- Google launched Accelerated Mobile Pages (AMP), an open-source effort to give priority in its mobile search results to pages using the new format and a play to keep users in their mobile browser instead of moving in to apps. Google says the new pages are 4x faster and use 10x less data. The New York Times, Buzz Media and Vox worked alongside Google to develop AMP;
According to The Mobile Economy 2016 report from GSMA, 2015 was a year of constant growth for the global mobile industry, with 7.6 billion mobile connections and 4.7 billion unique subscribers, with a forecast rise to 5.6 billion subscribers—or 70% of the world’s population— by 2020. Most of them, 90% of the next billion subscribers, will come from developing countries. 4G coverage has accelerated to more than a billion 4G connections in 151 countries.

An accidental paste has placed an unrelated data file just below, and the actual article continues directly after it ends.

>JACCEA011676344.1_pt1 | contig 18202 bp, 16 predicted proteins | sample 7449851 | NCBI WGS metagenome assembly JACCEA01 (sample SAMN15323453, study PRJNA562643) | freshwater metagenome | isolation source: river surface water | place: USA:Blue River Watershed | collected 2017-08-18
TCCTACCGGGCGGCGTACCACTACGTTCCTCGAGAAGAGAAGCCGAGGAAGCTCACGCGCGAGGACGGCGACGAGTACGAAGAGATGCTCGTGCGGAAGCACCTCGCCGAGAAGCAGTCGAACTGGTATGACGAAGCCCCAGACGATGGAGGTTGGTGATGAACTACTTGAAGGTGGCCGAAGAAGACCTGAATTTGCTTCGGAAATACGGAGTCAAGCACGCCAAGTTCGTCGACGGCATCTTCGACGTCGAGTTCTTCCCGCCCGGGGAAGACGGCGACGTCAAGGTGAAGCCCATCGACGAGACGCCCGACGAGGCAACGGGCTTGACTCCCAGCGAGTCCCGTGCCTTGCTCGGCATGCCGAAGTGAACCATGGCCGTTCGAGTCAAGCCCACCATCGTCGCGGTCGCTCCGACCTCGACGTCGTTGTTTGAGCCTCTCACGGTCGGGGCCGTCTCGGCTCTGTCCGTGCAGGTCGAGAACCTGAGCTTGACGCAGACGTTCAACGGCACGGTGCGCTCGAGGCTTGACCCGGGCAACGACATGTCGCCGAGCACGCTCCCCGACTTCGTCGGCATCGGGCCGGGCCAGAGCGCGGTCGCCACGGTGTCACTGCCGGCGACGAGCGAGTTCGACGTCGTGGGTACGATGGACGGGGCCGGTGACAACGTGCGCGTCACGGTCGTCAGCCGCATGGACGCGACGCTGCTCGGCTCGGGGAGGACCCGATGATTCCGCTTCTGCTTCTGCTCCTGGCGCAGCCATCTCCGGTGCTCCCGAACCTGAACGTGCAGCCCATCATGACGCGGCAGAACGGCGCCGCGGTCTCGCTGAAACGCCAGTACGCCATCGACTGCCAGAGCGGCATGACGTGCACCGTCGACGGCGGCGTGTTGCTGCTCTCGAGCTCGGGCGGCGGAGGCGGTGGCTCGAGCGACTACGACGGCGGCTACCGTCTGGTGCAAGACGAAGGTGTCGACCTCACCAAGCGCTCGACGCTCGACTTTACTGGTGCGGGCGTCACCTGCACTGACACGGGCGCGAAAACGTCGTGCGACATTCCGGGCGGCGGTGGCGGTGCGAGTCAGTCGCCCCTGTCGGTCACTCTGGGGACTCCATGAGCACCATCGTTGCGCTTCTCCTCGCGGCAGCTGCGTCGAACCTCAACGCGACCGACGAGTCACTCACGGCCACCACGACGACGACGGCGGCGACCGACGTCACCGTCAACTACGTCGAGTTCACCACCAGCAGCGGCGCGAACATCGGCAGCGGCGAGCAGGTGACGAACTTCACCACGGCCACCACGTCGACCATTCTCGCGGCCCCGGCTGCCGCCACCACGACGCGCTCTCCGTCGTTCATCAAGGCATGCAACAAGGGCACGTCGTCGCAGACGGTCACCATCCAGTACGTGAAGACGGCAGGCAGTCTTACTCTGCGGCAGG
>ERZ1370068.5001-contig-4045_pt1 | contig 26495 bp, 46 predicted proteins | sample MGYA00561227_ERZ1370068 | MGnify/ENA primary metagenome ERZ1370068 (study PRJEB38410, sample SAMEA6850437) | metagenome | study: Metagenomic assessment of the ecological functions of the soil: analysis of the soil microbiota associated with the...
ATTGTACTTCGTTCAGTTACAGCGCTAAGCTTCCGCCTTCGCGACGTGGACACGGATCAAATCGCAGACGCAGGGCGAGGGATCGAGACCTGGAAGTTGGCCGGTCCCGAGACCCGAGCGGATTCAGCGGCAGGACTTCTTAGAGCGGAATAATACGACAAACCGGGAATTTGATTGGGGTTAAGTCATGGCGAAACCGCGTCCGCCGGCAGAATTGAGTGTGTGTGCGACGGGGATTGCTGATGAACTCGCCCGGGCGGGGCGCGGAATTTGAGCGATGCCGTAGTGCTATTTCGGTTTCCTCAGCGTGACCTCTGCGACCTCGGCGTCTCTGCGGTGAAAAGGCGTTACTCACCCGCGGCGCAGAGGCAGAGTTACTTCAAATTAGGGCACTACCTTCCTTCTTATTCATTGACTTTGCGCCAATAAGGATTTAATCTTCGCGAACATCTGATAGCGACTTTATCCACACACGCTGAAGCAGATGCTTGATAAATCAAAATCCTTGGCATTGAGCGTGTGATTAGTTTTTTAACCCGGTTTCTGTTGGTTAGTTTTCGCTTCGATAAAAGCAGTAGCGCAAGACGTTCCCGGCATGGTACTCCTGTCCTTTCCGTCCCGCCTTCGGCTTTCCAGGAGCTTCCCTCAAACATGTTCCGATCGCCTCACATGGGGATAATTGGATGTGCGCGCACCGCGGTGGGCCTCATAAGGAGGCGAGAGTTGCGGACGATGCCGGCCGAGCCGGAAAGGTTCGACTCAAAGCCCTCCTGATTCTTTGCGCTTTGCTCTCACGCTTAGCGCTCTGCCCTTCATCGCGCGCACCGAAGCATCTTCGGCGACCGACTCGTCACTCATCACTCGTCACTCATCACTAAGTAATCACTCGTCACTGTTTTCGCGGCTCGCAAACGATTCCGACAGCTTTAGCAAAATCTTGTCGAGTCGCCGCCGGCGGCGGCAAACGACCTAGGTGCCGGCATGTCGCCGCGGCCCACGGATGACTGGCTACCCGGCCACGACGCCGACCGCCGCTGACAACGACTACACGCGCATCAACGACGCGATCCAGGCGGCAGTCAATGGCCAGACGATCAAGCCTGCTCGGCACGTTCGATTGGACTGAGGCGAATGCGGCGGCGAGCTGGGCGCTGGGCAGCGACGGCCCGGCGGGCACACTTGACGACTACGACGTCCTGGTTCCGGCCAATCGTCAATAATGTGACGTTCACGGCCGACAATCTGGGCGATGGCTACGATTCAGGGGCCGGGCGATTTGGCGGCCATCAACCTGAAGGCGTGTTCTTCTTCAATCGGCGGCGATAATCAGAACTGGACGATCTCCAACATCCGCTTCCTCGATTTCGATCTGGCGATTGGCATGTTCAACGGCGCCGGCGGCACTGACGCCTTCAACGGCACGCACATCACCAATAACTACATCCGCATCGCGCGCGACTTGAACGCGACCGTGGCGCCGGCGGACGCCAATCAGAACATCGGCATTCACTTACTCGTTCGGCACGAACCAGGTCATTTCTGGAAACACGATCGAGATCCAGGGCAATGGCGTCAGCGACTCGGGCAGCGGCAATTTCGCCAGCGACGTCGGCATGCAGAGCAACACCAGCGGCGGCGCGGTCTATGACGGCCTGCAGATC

The ad industry is trying to adapt too. In 2014, just 8% of ads were for mobile platforms: $25 billion in the US alone. Mobile ads are now growing at more than 34% year-on-year.
Mobile is a reality, and mobile-first, not digital first, must now be our focus. Digital is mostly mobile now, and that trend is set to continue over the next few years. We must make sure our sites, apps and news content experiences are ready for our mobile readers.
This article is one of many chapters published in our book, Innovations in News Media 2016 World Report.